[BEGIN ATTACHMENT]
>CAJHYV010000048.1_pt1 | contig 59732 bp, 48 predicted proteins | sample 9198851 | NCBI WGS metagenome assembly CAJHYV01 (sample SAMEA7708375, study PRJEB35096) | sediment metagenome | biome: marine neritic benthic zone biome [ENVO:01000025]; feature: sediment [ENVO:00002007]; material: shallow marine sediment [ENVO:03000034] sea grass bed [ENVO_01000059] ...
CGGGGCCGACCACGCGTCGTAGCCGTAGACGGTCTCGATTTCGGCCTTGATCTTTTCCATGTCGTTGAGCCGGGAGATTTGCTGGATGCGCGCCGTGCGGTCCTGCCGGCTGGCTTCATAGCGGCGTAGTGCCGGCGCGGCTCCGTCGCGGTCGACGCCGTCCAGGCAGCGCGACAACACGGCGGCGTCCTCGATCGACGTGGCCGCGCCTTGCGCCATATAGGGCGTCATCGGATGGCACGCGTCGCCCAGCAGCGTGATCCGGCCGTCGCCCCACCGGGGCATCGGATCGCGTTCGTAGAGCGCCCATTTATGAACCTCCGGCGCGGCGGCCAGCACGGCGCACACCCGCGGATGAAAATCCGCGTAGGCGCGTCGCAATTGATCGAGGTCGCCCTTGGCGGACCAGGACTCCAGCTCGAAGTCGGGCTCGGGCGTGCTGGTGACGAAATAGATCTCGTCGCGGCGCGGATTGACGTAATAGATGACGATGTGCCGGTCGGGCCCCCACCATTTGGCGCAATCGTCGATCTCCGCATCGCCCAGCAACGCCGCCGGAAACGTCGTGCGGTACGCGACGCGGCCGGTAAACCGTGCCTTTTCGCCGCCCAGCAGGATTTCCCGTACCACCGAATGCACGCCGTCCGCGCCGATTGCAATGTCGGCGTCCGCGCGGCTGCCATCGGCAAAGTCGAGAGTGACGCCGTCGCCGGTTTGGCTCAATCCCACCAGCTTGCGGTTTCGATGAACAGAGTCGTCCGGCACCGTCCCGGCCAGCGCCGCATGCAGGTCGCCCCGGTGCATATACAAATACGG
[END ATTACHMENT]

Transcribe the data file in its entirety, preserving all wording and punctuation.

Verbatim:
>CAJHYV010000048.1_pt1 | contig 59732 bp, 48 predicted proteins | sample 9198851 | NCBI WGS metagenome assembly CAJHYV01 (sample SAMEA7708375, study PRJEB35096) | sediment metagenome | biome: marine neritic benthic zone biome [ENVO:01000025]; feature: sediment [ENVO:00002007]; material: shallow marine sediment [ENVO:03000034] sea grass bed [ENVO_01000059] ...
CGGGGCCGACCACGCGTCGTAGCCGTAGACGGTCTCGATTTCGGCCTTGATCTTTTCCATGTCGTTGAGCCGGGAGATTTGCTGGATGCGCGCCGTGCGGTCCTGCCGGCTGGCTTCATAGCGGCGTAGTGCCGGCGCGGCTCCGTCGCGGTCGACGCCGTCCAGGCAGCGCGACAACACGGCGGCGTCCTCGATCGACGTGGCCGCGCCTTGCGCCATATAGGGCGTCATCGGATGGCACGCGTCGCCCAGCAGCGTGATCCGGCCGTCGCCCCACCGGGGCATCGGATCGCGTTCGTAGAGCGCCCATTTATGAACCTCCGGCGCGGCGGCCAGCACGGCGCACACCCGCGGATGAAAATCCGCGTAGGCGCGTCGCAATTGATCGAGGTCGCCCTTGGCGGACCAGGACTCCAGCTCGAAGTCGGGCTCGGGCGTGCTGGTGACGAAATAGATCTCGTCGCGGCGCGGATTGACGTAATAGATGACGATGTGCCGGTCGGGCCCCCACCATTTGGCGCAATCGTCGATCTCCGCATCGCCCAGCAACGCCGCCGGAAACGTCGTGCGGTACGCGACGCGGCCGGTAAACCGTGCCTTTTCGCCGCCCAGCAGGATTTCCCGTACCACCGAATGCACGCCGTCCGCGCCGATTGCAATGTCGGCGTCCGCGCGGCTGCCATCGGCAAAGTCGAGAGTGACGCCGTCGCCGGTTTGGCTCAATCCCACCAGCTTGCGGTTTCGATGAACAGAGTCGTCCGGCACCGTCCCGGCCAGCGCCGCATGCAGGTCGCCCCGGTGCATATACAAATACGG